Plogue Chipsounds Gameboy DMG Wave Channel Tutorial

gbA while ago I had some requests for how to use the DMG wave table in Plogue Chipsounds. I just finally got around to putting it together. Although its hard to get the exact same sounds you can get in LsDj when it comes to using the wave channel, you can get a pretty good approximation.

Many of the cool sounds you get out of LsDj come from the start and end point and speed settings for filtering. These help you get those “blarg” (that’s what I call them) sounds and some of the really noisy, buzzy Gameboy sounds that have come to define its sound.

Chipsounds doesn’t have the start/end/speed setup like LsDj but you can get the same effect using the wave sequencer. Here’s a few settings to get you started. If you haven’t learned the wave table in Chipsounds, read this first.

Select the DMG-CPU preset and the Wave channel of course. Pick a Wave Channel preset to start with. We will customize it later.

Set PMode to one fo the following options:

  • PWM – A more subtle pulse modulation effect.
  • PWM+Copy – This causes the distorted “blarg” sound and is the most in-your-face modulation.
  • Modulo – More subtle, almost gives you an Atari SID sound.
  • Seek – Turns the modulation into an arpeggio-like effect.
  • Trunc – Another subtle effect.

blarg

The next step is to build a Wave sequencer table that turns the PWM ratio up or down. This is CC2, as you can see in the photo, you can increase it in small steps with a very fast speed to get some smooth sounds.

Youc an also use CC29 to change the Pmode mid-table as well as VPOS (CC28) to further change the effect.

The wave channel setup greatly effects the sound. The more you squish down your wave, the more you will hear the effects. Here are some examples:

 

 

The “Blarg” Mouth Sound

A very flat wave shape. Wave table increases the PWM Ration by 5 in 1/96th increments.

blarg

Jagged Lead – Often hear in Chipocrite and Bit Shifter’s stuff.

Wave Shape is rather jagged and odd. PWM Ratio moves up and down mostly in 1/48th increments. You can turn on looping for a real fun sound with this one.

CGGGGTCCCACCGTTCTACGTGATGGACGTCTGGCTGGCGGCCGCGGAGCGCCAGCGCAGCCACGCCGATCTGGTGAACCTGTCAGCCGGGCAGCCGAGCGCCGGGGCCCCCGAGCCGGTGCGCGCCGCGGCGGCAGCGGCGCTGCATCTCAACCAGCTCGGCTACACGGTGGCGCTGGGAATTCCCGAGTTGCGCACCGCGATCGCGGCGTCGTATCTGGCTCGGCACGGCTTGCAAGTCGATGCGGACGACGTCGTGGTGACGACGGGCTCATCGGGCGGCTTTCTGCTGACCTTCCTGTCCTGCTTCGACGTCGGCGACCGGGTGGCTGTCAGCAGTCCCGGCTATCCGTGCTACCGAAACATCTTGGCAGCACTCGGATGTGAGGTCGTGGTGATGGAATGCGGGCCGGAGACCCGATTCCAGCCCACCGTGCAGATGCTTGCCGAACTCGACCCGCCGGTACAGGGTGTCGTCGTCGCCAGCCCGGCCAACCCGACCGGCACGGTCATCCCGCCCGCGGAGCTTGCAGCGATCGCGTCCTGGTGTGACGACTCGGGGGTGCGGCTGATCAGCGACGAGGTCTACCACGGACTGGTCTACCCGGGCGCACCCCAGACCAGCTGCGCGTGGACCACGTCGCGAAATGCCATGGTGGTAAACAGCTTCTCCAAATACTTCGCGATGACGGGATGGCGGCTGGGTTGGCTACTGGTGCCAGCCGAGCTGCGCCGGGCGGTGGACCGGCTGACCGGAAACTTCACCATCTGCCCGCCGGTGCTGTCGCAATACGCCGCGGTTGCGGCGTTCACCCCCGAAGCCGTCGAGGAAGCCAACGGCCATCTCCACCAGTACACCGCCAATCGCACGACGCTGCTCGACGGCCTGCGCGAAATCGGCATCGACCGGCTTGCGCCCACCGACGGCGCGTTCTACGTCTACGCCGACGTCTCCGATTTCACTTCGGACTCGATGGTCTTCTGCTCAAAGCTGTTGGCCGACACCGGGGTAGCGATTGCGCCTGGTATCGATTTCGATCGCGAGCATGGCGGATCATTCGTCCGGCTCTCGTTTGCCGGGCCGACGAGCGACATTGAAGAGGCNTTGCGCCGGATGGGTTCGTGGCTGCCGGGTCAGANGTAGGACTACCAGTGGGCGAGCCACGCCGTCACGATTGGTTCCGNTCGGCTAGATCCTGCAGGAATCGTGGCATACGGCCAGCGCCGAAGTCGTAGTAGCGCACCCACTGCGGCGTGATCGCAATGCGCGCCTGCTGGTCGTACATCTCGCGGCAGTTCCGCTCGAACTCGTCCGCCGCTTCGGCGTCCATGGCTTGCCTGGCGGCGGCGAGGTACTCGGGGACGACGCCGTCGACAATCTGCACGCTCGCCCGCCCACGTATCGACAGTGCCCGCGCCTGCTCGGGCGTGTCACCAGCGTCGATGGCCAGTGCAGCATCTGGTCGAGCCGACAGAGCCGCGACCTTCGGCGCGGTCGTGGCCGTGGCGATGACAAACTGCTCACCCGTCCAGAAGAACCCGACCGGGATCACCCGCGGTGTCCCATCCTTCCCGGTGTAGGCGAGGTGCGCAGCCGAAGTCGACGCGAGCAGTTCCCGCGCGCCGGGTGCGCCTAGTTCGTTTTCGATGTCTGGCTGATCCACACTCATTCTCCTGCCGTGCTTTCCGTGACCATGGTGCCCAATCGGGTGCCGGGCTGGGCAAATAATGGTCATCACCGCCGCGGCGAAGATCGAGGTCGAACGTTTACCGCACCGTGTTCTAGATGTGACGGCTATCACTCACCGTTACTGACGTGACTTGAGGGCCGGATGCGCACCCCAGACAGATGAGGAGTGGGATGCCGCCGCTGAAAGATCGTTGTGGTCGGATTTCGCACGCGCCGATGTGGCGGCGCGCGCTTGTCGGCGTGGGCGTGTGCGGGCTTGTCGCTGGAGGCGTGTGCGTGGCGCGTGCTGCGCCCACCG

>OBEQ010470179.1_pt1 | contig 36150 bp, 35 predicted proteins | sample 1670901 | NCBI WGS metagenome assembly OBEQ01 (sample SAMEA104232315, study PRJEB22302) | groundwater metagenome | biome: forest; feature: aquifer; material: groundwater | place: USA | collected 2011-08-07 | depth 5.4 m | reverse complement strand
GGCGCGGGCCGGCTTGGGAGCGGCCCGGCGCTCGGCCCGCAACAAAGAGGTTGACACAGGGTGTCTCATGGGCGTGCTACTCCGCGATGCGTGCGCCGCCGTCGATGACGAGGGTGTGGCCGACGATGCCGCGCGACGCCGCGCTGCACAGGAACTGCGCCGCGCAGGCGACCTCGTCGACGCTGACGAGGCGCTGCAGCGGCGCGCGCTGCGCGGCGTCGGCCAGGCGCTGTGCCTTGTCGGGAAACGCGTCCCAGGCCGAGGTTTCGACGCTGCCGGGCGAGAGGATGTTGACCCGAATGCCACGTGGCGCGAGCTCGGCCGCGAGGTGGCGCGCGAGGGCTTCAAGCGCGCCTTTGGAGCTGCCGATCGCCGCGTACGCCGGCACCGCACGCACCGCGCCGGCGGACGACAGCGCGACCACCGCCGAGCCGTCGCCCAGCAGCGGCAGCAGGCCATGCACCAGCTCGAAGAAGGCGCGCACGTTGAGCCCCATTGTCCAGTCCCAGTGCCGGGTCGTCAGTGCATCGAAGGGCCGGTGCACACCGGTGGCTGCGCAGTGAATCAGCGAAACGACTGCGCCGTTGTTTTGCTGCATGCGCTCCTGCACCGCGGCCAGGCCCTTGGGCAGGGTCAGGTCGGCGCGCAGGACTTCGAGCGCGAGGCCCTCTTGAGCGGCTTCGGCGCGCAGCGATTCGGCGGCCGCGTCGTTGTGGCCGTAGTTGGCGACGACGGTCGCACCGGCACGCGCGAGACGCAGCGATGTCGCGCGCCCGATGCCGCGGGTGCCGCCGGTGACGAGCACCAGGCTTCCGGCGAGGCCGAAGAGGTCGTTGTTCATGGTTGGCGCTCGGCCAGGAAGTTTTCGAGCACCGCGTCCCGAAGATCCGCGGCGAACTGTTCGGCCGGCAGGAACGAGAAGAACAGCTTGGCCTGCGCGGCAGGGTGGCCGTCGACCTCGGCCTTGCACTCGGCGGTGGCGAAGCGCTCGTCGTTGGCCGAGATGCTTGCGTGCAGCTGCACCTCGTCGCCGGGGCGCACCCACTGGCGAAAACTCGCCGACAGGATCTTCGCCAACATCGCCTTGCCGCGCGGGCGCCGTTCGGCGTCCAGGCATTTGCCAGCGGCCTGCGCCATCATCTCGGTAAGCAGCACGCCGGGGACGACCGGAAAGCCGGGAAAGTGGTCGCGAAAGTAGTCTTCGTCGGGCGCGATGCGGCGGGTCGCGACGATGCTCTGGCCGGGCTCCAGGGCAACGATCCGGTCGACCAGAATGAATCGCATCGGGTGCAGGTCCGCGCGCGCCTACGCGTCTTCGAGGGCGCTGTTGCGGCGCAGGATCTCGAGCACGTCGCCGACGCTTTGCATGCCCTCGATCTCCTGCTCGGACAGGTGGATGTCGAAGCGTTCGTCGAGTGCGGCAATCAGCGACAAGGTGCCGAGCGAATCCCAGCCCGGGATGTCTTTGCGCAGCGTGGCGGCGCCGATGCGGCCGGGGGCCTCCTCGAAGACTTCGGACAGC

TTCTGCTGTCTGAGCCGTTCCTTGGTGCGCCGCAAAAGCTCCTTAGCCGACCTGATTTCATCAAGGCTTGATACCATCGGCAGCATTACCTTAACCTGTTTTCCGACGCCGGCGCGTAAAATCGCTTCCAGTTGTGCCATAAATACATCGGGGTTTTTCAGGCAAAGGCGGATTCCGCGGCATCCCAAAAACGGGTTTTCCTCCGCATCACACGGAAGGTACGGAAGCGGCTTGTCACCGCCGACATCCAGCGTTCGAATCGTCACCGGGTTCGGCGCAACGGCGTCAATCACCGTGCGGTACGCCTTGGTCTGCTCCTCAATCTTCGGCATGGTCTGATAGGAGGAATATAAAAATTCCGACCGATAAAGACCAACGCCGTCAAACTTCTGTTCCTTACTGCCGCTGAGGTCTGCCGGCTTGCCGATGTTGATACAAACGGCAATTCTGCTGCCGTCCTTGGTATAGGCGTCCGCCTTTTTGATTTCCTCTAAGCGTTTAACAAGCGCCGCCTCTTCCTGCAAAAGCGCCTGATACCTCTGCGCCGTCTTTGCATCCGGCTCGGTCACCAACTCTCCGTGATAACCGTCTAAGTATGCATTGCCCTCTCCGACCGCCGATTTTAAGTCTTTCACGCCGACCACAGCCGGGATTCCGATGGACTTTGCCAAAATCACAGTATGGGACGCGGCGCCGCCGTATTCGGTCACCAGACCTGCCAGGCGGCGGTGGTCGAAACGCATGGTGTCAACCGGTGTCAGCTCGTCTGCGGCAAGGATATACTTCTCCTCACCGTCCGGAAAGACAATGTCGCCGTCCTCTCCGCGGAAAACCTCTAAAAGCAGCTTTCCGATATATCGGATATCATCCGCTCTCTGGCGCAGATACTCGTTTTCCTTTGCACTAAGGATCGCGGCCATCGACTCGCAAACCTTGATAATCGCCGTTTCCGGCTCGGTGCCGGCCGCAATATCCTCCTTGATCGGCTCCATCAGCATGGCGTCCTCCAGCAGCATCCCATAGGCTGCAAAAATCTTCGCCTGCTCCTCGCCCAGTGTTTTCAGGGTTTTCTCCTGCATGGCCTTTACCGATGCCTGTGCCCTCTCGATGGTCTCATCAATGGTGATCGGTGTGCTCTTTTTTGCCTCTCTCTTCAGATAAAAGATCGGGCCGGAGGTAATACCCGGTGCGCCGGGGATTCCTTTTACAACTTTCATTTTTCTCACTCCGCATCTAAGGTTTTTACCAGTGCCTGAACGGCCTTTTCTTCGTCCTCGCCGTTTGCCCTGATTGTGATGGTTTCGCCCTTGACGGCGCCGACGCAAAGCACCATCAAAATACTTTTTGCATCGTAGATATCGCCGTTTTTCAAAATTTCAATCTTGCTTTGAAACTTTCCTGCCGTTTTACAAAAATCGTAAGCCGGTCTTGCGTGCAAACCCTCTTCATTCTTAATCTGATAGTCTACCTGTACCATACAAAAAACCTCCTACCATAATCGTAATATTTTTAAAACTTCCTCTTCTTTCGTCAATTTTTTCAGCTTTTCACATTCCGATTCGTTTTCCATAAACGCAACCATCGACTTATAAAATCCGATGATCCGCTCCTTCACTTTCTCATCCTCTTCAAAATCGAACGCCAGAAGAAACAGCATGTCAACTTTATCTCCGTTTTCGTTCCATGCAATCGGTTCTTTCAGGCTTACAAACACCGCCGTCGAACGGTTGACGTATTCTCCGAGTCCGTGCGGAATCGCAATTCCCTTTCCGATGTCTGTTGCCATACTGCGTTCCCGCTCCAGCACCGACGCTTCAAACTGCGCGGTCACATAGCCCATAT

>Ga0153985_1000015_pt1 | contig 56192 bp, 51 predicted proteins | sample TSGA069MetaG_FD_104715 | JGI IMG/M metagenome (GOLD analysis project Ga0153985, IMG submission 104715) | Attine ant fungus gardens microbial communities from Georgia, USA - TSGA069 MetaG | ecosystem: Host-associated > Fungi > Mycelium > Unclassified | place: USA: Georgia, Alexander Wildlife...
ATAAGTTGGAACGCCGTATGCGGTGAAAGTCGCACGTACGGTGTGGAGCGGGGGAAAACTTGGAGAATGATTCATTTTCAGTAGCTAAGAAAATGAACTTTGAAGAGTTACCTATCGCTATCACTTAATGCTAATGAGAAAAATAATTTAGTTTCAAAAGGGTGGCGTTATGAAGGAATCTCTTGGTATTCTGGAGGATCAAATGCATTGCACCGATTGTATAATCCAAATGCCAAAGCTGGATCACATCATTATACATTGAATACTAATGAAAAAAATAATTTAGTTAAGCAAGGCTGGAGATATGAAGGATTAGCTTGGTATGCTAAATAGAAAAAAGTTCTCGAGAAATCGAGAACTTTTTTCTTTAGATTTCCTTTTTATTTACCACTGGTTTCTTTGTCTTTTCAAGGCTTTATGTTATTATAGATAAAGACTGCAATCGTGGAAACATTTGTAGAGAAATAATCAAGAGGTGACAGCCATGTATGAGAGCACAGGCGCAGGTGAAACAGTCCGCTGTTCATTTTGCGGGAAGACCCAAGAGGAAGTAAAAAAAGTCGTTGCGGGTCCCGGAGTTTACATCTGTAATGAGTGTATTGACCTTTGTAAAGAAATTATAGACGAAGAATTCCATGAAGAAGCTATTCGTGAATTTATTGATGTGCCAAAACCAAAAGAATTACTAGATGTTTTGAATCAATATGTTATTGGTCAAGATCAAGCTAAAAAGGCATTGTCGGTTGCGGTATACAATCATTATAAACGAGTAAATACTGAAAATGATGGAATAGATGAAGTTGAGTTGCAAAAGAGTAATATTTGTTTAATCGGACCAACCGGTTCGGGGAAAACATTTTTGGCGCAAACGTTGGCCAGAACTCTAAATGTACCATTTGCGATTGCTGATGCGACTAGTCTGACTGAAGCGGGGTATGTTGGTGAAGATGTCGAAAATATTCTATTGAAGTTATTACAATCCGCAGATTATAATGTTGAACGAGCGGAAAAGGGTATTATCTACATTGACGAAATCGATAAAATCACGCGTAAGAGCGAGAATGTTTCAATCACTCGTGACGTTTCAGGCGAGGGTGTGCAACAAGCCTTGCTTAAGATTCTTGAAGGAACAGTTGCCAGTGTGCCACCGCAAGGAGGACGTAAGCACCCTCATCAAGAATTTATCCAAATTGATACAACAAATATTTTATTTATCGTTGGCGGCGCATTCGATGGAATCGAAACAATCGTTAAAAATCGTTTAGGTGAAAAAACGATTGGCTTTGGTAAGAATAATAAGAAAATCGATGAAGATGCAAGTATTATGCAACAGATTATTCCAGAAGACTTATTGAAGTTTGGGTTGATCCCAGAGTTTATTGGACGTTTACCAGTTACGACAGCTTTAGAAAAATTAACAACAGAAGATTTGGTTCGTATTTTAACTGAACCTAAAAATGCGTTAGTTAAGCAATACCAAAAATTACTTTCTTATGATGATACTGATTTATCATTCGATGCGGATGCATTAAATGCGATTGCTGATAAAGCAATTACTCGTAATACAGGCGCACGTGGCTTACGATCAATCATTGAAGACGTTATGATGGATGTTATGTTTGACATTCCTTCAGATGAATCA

bitshifter

Trashy Bass – this is a very distorted and fun one.

CC28 VPos starts at 1 and PWM Ratio climbs, VPOS jumps to 127 after a few increments increasing the distorted sound and giving it a slower attack feeling.

trash

Squirt – A real subtle one I like.

Same as Trashy but using modulo instead of PWM+Copy for the PMode. A bouncy fun Atari-like sound.

squirt

Hope that helps. Just experiment from here and you can get some really epic sounds out of this module.

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Awesome Chiptune + Post Rock Fusion Bands

What happens when you use guitars and drums to make music that isn’t mean to rock ? You get post rock. You’ve probably heard post rock whether you realize it or not. It’s often features in the background of TV show and movies. Think of it as rock music you can listen to while studying for a test or writing code. Some of the bands at the forefront of this genre (although not all of them like the label) are Explosions in the Sky, The Backward Step, El Ten Eleven, Six Parts Seven, Sigur Ros and Mogwai. I’ve been saying for about two years, “there needs to be more chiptune+post rock!” And lately, there is finally a lot of it appearing, or at least I’m getting better at finding it.

Revengineers

The Revengineers rock a bit more than their counterparts. They use an NES to provide melodic lines over their amazing guitars and stand-out drums. They’re great live and have never relased a bad track in my opinion.

Noisewaves

 Noisewaves are a bit softer and explore the more shoegaze-ish side of post rock. They have very emotionally resonant songs that are great for a rainy day or evening.

The Bronzed Chorus


These guys remind me a bit more of groups like El Ten Eleven and Six Parts Seven. They have a great energy level and some sweet guitar effects.

KANAGAWA


Kanagawa needs to make more stuff. We hope they’ll release more soon because it’s excellent. Some Gameboy sounds used here backed by feedback soaked walls of guitar and excellent compositions. Perfect for a late night drive.

Infinity Shred


Infinity Shred has a little bit more of an electronic edge than the other bands here. Reminding me at times of M83. They have some wonderful retro-tones in every song and great drums and backing guitars. The Sanctuary album may be a bit pricey by chiptune/bandcamp standards, but I assure you; you will not be disappointed. Check out the trippy retro cosmonaut Space Odyssey video for Mapper too!

Applying Scrum Methodology to Composing Soundtracks